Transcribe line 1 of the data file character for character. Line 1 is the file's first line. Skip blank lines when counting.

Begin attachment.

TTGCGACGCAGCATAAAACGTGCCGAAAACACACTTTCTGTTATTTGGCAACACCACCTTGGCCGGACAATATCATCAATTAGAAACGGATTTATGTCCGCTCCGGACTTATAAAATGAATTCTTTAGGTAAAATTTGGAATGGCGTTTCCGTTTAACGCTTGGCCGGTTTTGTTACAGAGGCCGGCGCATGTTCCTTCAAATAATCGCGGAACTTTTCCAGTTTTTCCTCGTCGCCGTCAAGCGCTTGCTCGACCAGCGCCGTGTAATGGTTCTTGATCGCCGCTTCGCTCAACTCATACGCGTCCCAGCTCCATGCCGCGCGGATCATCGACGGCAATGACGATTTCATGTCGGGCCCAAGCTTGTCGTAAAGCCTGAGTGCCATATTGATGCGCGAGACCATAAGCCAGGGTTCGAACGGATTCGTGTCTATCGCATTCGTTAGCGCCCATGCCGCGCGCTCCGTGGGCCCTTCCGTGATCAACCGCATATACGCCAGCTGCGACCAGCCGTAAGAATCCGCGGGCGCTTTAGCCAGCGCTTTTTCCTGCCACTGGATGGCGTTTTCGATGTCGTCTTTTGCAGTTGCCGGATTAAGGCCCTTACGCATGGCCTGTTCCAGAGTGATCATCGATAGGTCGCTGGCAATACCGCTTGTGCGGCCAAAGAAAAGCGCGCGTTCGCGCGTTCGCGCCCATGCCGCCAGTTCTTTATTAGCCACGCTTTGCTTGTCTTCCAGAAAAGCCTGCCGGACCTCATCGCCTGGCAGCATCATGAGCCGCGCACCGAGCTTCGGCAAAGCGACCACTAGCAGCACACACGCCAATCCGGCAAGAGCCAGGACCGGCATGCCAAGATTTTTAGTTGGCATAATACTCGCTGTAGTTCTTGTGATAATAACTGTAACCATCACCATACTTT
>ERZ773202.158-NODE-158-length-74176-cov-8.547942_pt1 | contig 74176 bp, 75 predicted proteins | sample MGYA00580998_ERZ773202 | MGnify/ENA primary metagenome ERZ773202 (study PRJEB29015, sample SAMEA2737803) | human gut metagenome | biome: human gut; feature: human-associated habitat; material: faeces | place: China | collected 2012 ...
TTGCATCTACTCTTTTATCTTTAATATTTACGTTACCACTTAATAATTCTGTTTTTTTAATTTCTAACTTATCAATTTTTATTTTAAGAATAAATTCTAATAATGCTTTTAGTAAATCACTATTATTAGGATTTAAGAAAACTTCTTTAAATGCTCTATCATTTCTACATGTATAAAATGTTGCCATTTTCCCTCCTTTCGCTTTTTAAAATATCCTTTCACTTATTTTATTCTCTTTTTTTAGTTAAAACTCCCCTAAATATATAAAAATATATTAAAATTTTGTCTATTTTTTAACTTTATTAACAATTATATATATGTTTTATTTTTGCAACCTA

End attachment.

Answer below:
TTGCGACGCAGCATAAAACGTGCCGAAAACACACTTTCTGTTATTTGGCAACACCACCTTGGCCGGACAATATCATCAATTAGAAACGGATTTATGTCCGCTCCGGACTTATAAAATGAATTCTTTAGGTAAAATTTGGAATGGCGTTTCCGTTTAACGCTTGGCCGGTTTTGTTACAGAGGCCGGCGCATGTTCCTTCAAATAATCGCGGAACTTTTCCAGTTTTTCCTCGTCGCCGTCAAGCGCTTGCTCGACCAGCGCCGTGTAATGGTTCTTGATCGCCGCTTCGCTCAACTCATACGCGTCCCAGCTCCATGCCGCGCGGATCATCGACGGCAATGACGATTTCATGTCGGGCCCAAGCTTGTCGTAAAGCCTGAGTGCCATATTGATGCGCGAGACCATAAGCCAGGGTTCGAACGGATTCGTGTCTATCGCATTCGTTAGCGCCCATGCCGCGCGCTCCGTGGGCCCTTCCGTGATCAACCGCATATACGCCAGCTGCGACCAGCCGTAAGAATCCGCGGGCGCTTTAGCCAGCGCTTTTTCCTGCCACTGGATGGCGTTTTCGATGTCGTCTTTTGCAGTTGCCGGATTAAGGCCCTTACGCATGGCCTGTTCCAGAGTGATCATCGATAGGTCGCTGGCAATACCGCTTGTGCGGCCAAAGAAAAGCGCGCGTTCGCGCGTTCGCGCCCATGCCGCCAGTTCTTTATTAGCCACGCTTTGCTTGTCTTCCAGAAAAGCCTGCCGGACCTCATCGCCTGGCAGCATCATGAGCCGCGCACCGAGCTTCGGCAAAGCGACCACTAGCAGCACACACGCCAATCCGGCAAGAGCCAGGACCGGCATGCCAAGATTTTTAGTTGGCATAATACTCGCTGTAGTTCTTGTGATAATAACTGTAACCATCACCATACTTT